Each option should carry the pros and cons of a particular route, and the reasons why one particular solution is favoured above the rest. Describing the options can also help to clarify why you have chosen a particular approach.

This part of the argument will also show that you have looked at the project from different angles in order to find the best approach for the business. It indicates you are adaptable rather than rigid about your approach.

Finally, providing senior management with all the available information will help stakeholders to suggest improvements in the plan, which ultimately benefits the project as a whole.

3. Benefits

This is where you can describe in more granular detail the benefits of the project, both quantifiable and unquantifiable. Projected cost savings will help your case, as will projected IT or employee performance improvements.

But equally, improved staff or customer relations, faster time to market, supply chain efficiencies, or enhanced sales processes can all provide strong arguments in favour of the project.

4. Costs

Cost is an important part of the business case for any project. So this section should offer several carefully-costed options, along with the merits and drawbacks of investing in a particular area of the project.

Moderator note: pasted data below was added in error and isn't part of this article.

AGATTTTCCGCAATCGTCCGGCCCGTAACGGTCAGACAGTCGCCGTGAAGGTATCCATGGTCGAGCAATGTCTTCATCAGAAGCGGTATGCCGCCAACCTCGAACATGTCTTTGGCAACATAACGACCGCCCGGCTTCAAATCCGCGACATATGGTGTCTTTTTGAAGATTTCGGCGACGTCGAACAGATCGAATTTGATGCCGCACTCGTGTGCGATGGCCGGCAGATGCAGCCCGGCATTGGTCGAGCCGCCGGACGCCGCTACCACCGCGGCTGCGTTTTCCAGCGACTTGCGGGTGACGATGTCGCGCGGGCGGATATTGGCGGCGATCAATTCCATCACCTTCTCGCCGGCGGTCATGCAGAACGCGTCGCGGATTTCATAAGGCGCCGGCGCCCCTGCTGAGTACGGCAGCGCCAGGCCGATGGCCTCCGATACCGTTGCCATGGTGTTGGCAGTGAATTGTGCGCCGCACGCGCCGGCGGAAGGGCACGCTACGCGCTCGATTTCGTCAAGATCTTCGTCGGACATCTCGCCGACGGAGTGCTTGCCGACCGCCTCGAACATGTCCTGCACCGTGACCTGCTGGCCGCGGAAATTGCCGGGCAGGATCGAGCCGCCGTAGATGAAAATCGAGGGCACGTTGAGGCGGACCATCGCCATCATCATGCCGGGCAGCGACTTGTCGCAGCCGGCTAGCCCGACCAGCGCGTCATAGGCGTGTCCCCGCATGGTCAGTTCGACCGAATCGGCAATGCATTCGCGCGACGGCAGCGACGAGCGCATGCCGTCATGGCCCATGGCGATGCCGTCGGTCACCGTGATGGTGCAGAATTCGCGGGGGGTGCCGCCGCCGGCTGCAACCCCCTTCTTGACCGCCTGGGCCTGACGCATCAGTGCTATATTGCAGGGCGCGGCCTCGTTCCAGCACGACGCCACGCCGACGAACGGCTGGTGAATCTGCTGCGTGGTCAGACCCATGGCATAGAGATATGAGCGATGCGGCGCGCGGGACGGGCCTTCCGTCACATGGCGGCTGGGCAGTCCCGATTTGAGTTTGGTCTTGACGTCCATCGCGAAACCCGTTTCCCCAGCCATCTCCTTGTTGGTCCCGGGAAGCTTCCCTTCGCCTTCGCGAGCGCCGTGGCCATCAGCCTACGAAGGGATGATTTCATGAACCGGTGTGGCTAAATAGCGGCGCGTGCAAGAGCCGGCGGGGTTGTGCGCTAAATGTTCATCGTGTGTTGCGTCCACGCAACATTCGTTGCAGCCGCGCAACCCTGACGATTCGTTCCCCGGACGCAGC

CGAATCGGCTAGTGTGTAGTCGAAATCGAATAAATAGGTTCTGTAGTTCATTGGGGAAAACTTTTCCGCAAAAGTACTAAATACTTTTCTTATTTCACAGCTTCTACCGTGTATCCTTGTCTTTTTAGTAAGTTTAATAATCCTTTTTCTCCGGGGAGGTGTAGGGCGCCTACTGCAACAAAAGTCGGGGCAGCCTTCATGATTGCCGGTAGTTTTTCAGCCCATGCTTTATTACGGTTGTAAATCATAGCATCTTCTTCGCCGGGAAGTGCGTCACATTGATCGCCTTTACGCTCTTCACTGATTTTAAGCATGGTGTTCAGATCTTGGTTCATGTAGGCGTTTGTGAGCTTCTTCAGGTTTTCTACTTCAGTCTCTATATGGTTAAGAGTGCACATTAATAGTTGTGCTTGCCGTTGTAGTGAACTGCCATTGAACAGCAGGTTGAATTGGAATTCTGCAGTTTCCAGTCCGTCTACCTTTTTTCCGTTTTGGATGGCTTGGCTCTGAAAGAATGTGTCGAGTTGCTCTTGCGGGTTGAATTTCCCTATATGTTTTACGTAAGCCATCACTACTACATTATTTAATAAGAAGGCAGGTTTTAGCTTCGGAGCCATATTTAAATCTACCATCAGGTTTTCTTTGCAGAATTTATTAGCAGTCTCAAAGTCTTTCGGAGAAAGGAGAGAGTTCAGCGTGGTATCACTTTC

Costs might vary greatly depending on whether the project will be handled in-house, or whether you need to bring in external service companies or technical expertise, or outside recruitment or training specialists, for example.

There may also be a range of cost options for different resources – whether projects require in-house IT investment, for example, or whether services can be procured in the Cloud.

Also remember that time comes at a cost, as do delays and complications. With this in mind, it is worth noting that inactivity is also part of the cost equation.

Gap analysis can be used, which is a business tool that helps the business to compare its actual performance with its potential performance. It may involve looking at business processes, technologies, and whether resources are allocated optimally.

5. Risk

The executive board will want to look closely at the risk aspect of the project. This will particularly be the case where it involves a disruption to the business, or affects the relationship with partners or customers.